The world and its societies have been colonized by an invisible colonizer: Covid-19. Colonizers impose and overrule, they may even change several ways of living without any explanation and to a certain degree, the coronavirus has done that.
Corona the Colonizer: a new podcast
The podcast revolves around the metaphor of pandemic-as-colonizer and the way it affects international students in Tilburg. We are three Art & Media Master students who researched the impact of the pandemic on international students for the course Urgent Media Topic: Migration. We interviewed three international students at Tilburg University about their experiences in the Netherlands, specifically, has the pandemic united or divided them? In the podcast, we will refer to our interviewees as B, C, and J.
Mimicry and enregisterment
Our conceptual framework consists of two symbiotic approaches derived from the ideas of critical theorist Homi K. Bhabha and anthropologist Asif Agha: mimicry and enregisterment. Further clarifying our concept of enregisterment is the text Enregisterment into Dutchness: integrational discourses in volunteer-run Dutch language classes (2020) by anthropologists Massimiliano Spotti and Eline van Rooij.
Enregisterment in this podcast’s context means the set of rules or the “assemblage of norms and values by which people live” (Spotti & van Rooij, 2020, p. 393), or “a linguistic repertoire that becomes differentiable within a language as a socially recognized register of forms” (Agha, 2003, p. 231). This case concerns the Dutch ‘coronaregels’ (corona measures) intended to lead society through the pandemic. Mimicry appears through this enregisterment when members of states become colonized societies. Mimicry means “normalizing the colonial state” (Bhabha, 1984, p. 3), or imitating and taking on the culture (i.e. the rules and enregisterments) of the colonizer. The government and the people have to mimic the virus by following these rules, or else get sick.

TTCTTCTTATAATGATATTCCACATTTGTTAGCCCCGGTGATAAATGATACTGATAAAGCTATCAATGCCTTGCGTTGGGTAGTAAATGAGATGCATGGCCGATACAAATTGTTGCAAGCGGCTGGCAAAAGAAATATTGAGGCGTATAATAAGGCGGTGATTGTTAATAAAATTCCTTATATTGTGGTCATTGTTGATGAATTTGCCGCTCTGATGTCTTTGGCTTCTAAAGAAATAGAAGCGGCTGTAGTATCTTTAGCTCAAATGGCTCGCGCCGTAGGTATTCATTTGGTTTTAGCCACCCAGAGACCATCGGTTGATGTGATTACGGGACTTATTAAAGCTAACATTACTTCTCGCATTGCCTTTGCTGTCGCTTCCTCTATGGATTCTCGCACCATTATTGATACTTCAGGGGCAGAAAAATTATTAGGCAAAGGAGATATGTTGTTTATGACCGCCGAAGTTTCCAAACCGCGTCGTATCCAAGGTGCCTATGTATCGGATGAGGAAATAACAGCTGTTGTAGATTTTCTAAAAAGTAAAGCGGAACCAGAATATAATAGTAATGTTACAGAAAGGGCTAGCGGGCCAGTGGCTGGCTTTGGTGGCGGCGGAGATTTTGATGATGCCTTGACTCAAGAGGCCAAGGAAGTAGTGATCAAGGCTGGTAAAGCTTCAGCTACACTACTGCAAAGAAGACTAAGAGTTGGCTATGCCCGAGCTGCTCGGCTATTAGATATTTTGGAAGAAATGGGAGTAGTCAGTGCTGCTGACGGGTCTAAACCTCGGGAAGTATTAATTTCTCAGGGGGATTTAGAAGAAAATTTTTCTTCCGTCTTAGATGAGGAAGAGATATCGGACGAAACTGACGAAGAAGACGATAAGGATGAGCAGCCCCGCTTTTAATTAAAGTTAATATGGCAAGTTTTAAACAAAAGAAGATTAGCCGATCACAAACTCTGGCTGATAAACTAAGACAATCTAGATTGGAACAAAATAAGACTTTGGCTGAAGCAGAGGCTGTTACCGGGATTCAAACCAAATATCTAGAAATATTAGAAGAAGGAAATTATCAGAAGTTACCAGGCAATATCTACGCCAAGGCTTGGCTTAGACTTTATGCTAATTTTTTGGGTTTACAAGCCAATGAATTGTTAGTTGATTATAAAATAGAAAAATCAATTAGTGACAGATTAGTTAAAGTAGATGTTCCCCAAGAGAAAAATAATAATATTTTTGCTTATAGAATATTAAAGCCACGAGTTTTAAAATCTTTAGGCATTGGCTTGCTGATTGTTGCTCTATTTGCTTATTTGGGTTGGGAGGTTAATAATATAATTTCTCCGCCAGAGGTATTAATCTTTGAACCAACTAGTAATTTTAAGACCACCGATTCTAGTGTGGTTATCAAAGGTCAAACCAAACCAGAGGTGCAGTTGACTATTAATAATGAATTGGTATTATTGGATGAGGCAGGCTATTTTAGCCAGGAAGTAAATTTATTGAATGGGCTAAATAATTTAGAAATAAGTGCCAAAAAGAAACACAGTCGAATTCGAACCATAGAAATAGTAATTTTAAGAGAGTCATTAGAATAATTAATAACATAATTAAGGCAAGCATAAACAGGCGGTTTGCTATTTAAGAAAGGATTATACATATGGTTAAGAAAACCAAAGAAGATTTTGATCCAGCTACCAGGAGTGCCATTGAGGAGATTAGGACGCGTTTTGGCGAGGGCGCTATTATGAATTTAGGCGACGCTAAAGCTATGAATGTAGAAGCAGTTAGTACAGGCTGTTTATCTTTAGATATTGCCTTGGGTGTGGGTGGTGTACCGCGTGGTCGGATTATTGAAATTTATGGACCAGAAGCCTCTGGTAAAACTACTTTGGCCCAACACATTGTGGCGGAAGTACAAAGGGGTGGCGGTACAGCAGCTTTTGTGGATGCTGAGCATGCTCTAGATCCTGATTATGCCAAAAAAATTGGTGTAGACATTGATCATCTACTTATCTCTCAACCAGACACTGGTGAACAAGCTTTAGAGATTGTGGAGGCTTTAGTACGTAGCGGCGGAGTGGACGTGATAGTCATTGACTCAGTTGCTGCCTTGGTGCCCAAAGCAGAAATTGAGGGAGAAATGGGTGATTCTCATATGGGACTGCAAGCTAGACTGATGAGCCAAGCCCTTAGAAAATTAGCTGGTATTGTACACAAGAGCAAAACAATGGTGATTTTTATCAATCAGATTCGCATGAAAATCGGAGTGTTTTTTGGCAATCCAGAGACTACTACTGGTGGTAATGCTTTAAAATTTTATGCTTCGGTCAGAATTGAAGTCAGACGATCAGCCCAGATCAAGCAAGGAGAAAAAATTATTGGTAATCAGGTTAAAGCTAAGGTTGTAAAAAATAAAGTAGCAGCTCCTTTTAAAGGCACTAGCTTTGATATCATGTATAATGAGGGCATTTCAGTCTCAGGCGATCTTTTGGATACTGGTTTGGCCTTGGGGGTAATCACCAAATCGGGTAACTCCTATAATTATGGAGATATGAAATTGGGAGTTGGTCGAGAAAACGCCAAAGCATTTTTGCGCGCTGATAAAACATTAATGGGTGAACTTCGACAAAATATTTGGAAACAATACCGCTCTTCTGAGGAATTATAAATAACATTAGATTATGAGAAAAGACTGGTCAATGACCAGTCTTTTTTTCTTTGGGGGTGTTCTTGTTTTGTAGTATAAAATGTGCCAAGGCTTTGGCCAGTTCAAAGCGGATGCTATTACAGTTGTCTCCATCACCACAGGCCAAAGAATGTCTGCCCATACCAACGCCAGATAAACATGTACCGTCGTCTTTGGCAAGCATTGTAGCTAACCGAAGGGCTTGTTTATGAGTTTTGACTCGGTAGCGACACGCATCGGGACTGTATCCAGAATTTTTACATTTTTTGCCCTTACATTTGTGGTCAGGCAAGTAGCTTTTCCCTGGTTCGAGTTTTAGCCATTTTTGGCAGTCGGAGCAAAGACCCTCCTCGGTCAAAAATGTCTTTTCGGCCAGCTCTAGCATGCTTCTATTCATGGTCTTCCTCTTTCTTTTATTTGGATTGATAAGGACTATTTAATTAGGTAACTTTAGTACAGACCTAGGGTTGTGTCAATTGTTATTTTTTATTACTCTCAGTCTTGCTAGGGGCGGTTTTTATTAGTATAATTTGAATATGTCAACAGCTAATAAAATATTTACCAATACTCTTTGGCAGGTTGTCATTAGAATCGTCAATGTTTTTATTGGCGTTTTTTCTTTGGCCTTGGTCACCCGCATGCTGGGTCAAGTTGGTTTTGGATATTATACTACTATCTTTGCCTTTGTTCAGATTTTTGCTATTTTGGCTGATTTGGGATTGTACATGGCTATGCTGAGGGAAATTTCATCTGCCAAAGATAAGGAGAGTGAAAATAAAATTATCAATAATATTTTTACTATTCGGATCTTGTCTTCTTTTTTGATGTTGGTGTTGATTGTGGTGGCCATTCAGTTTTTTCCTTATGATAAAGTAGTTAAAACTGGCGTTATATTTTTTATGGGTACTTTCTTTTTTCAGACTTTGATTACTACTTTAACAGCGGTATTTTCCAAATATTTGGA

Corona measures as mimicry
Corona rules and measures (washing hands, wearing facemasks, keeping distance) are forms of mimicry that corona has imposed on the government and the government has in turn imposed on the people. The government has to 'imitate' what corona dictates, and the people have to imitate this in turn too. If we want to analyze this mimicry, we have to do this from a top-down perspective. However, similiar to Spotti and van Rooij's (2020) work, the interviewees spoke about their own reactions to these rules. They give us their “grassroots level,” bottom-up perspectives, “by ways of a close-up” (Spotti & van Rooij, 2020, p. 392).
The pandemic is channeled by the WHO and the state because in response to widespread illness. It is a mix of mimicry and enregisterment because the state and the WHO ask you to behave in a given way and fulfill certain moral behaviors, like wearing facemasks, washing hands, and maintaining social distancing. However, there is a grassroots response to these top-down regulation. People have acted and reacted, negotiated, and even fought against these rules. People have taken up some of these behavioral enregisterments while ignoring others.
This podcast explores ideas about imposed mimicry and enregisterment through the lens of the pandemic. It examines the extent to which mimicry and enregisterment have affected a specific group of people, how they act and react, and whether they feel unified or divided.
Bonding through digital infrastructures
At first glance, the international students we interviewed were divided by the pandemic. When these students first arrived in the Netherlands, there was virtually nothing for them to engage with: almost no physical education at the university, no social connections, no Dutch experience, and no connection with the local society. They became divided because they had to socially distance and isolate at home. They described how they were scared to make friends and get infected or infect others.
At second glance, however, the students are also unified. Instead of making friends in Tilburg, they reached out to friends and family in their home countries. The pandemic prompted them to talk more than ever before with their friends and family. Because it was hard to make new connections in the Netherlands, they found solutions online, through digital infrastructures where they could easily stay in touch. The pandemic has demonstrated the importance of digital infrastructures. Indeed it is, at least for now, the only way, the only way for people to feel unified.
The pandemic has both united and divided international students at Tilburg University. International students have found a safe haven in digital connections with their far-away family and friends. Despite the distance, experiencing a pandemic in a foreign land has brought them even closer to home.
Agha, A. (2003). The Social Life of Cultural Value. Language & Communication, 23, 231-273.
Bhabha, H. (1984). Of Mimicry and Man: The Ambivalence of Colonial Discourse. October, 28, 125-133.
Spotti, M., & van Rooij, E. (2020). Enregisterment into Dutchness: integrational discourses in volunteer-run Dutch language classes. Journal of Multicultural Discourses, 15(4), 391-403.